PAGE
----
Euthanasia - From the cradle to the grave

Essay by vanessabA-, May 2004

download word file, 5 pages 5.0

Downloaded 42 times

From the Cradle to the Grave

Yolanda Blake has cancer and was hospitalized after experiencing severe bleeding. Her sister and friend who held power of attorney insisted the hospital give Yolanda a feeding tube and catheter. They refused. A month thereafter a county judge ruled in the hospital's favour that Yolanda should be allowed to die. The very next day Yolanda woke up. When asked if she wanted to live, she responded, "Of course I do!" (Frederica Mathewes-Green 2004) Similar fates exist for all those unable to choose. Currently South Africans cannot choose death. Choice is extremely important. If choices of such magnitude are denied, what other choices will we be denied? Will we be denied some rights, based on moral or religious grounds, as was done in the past? Will we be denied a right because some in society abuse that right? Will we be denied freeing ourselves of wasted years of anguish, unbearable pain and mortifying humiliation as only subjectively experienced? Denying me the right to choose my own death, means I can be denied other fundamental rights in future, and the implications thereof are more threatening than a 'good death' could ever be.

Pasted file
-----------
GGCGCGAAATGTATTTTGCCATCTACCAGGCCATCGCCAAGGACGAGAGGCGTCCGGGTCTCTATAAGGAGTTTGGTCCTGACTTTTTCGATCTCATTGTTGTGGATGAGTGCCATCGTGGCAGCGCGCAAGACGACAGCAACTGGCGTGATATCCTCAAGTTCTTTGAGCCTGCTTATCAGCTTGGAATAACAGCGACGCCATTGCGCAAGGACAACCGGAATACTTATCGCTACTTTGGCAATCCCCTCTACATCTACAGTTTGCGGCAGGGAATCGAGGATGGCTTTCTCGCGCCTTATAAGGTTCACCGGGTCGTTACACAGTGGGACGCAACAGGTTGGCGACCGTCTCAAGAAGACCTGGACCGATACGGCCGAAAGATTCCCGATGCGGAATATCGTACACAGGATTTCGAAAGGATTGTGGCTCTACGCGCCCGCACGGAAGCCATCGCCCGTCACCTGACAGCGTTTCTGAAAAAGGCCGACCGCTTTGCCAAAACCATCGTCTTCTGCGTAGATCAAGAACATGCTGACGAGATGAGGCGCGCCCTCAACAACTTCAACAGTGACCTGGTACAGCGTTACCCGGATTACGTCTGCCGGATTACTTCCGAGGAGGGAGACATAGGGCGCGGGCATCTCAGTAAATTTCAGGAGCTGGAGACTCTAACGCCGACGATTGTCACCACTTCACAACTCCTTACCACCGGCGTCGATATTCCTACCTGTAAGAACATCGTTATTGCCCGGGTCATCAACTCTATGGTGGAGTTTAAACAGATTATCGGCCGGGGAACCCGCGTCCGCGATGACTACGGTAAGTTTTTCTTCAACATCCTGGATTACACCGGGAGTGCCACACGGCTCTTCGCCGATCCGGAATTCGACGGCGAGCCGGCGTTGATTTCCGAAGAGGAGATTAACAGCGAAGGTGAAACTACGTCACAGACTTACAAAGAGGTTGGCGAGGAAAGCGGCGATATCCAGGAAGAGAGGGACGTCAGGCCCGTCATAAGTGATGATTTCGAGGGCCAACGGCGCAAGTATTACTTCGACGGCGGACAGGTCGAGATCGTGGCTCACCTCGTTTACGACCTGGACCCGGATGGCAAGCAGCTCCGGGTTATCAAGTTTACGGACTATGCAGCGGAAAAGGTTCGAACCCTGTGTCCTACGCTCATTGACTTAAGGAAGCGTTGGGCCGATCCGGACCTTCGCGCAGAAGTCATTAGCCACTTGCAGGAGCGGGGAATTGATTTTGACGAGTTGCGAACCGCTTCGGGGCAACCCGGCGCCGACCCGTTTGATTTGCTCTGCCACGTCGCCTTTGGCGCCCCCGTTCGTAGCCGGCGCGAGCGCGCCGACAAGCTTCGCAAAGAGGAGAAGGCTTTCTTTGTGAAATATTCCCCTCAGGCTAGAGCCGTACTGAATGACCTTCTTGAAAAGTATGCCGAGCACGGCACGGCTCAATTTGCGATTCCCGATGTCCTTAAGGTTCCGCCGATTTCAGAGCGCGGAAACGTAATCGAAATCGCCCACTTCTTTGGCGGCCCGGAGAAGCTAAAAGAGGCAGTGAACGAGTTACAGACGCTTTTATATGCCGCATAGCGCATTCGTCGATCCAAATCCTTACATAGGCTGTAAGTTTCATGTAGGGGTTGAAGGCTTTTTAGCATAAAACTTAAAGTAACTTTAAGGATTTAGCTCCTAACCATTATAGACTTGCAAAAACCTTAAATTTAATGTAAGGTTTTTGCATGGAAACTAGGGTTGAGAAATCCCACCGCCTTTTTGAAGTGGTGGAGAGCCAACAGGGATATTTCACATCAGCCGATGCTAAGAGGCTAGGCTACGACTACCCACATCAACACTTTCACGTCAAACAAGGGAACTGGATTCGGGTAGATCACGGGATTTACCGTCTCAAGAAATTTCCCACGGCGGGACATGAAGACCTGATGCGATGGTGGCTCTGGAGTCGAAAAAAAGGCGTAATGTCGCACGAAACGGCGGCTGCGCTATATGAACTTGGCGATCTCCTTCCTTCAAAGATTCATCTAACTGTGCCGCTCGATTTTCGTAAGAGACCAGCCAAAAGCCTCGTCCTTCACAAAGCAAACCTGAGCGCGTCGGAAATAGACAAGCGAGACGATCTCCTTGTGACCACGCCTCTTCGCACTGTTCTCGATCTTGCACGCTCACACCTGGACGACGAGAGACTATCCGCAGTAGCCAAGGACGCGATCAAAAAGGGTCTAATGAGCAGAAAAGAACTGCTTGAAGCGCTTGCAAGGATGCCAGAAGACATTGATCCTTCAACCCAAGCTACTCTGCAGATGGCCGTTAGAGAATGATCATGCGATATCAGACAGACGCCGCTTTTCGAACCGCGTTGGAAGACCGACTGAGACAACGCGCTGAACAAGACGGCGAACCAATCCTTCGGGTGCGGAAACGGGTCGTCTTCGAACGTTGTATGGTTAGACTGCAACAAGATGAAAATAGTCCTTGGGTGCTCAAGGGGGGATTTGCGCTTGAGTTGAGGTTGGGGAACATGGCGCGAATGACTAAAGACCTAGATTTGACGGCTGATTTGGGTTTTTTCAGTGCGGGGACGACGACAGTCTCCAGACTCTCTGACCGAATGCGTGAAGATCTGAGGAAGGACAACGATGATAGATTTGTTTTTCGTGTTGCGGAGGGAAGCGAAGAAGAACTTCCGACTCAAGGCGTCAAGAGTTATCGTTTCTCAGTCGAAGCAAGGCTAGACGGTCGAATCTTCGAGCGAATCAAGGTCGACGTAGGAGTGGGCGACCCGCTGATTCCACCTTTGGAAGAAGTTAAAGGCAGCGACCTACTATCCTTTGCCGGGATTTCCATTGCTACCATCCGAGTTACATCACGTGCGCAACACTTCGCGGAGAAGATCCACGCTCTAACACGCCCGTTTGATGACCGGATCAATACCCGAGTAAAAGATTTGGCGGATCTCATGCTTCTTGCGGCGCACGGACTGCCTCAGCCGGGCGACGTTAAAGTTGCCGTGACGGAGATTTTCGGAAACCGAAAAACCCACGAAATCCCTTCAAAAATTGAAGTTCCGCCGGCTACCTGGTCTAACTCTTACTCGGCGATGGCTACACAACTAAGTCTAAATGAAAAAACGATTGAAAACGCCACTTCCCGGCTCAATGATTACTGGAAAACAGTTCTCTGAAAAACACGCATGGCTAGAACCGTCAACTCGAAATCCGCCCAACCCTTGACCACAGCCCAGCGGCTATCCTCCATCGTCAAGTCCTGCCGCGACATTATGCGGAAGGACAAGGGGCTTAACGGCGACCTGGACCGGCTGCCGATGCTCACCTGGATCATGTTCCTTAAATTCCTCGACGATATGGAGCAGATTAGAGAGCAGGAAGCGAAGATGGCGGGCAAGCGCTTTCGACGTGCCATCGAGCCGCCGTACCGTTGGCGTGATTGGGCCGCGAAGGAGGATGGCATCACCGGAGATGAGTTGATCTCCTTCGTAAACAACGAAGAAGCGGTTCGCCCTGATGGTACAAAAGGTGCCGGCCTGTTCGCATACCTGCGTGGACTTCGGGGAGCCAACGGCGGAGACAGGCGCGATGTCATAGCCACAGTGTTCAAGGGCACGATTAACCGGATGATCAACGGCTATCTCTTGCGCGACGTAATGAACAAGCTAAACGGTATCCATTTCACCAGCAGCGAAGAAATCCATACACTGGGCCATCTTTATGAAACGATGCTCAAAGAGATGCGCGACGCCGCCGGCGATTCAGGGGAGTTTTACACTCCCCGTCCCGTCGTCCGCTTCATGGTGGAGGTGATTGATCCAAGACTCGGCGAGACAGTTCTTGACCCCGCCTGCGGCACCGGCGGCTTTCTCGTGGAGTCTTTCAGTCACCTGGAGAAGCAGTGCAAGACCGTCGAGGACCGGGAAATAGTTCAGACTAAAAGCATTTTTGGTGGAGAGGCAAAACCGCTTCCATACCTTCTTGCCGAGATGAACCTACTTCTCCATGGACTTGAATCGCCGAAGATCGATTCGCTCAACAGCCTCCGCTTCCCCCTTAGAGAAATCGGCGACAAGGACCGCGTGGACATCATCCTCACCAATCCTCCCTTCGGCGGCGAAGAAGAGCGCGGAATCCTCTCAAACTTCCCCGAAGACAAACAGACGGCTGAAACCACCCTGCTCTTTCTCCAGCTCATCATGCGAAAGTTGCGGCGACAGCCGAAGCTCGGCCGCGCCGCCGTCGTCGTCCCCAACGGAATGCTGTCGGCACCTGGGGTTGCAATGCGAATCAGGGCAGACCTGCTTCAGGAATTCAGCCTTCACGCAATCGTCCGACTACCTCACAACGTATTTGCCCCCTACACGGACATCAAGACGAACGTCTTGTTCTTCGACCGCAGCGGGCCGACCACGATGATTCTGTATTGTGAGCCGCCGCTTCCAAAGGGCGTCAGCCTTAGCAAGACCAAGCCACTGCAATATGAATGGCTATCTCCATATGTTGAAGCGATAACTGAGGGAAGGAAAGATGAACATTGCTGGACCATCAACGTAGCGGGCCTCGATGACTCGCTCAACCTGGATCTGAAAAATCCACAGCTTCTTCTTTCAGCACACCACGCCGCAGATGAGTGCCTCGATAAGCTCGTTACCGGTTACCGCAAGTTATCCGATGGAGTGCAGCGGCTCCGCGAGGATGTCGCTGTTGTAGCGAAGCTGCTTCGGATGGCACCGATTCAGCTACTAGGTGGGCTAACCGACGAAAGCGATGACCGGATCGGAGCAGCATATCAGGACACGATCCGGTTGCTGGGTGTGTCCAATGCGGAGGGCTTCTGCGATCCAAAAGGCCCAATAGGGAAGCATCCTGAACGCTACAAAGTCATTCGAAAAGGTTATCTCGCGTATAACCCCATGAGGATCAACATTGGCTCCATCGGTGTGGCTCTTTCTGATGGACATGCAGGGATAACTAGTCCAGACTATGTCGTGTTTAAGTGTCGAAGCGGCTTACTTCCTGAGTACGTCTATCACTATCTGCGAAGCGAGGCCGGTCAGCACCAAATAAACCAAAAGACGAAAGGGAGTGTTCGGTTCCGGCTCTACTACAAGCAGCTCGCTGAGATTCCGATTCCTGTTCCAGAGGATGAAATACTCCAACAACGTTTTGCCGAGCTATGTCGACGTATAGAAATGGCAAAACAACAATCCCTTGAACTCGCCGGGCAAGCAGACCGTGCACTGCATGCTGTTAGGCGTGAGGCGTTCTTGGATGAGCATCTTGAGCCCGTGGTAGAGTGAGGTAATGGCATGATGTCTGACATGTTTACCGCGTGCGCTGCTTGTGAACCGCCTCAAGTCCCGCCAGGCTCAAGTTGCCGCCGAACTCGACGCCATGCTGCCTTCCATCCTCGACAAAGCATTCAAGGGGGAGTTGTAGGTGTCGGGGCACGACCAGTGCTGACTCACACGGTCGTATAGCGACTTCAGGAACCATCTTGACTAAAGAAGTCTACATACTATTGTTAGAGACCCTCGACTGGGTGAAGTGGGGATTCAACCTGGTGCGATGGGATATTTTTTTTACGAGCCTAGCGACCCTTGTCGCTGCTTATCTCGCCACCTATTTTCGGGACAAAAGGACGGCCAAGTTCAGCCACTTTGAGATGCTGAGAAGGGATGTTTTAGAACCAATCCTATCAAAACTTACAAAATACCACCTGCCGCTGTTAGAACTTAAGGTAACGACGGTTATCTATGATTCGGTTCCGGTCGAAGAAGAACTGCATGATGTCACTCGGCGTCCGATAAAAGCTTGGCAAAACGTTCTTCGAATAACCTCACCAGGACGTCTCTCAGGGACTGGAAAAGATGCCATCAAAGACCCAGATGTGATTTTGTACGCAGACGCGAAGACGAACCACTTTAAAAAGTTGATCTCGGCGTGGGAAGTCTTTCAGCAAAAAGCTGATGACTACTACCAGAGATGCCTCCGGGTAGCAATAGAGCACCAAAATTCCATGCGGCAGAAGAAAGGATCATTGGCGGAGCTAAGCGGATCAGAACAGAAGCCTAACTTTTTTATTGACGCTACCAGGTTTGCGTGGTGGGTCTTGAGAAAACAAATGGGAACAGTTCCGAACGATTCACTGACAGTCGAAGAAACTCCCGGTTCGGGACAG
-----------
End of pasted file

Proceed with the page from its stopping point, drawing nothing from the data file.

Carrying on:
Critics of legalizing euthanasia maintain that allowing one group in society to take the life of someone, even with their consent, would undermine the right to life. The right to life is just as vital as the right to freedom and security of the person, which includes 'the right: to make decisions concerning reproduction; to security in and control over their body; and not to be subjected to medical or scientific experiments without their informed consent.' (South Africa Bill of Rights) Opponents of euthanasia are concerned that giving the terminally the right to choose death, by legalizing euthanasia, other categories like the...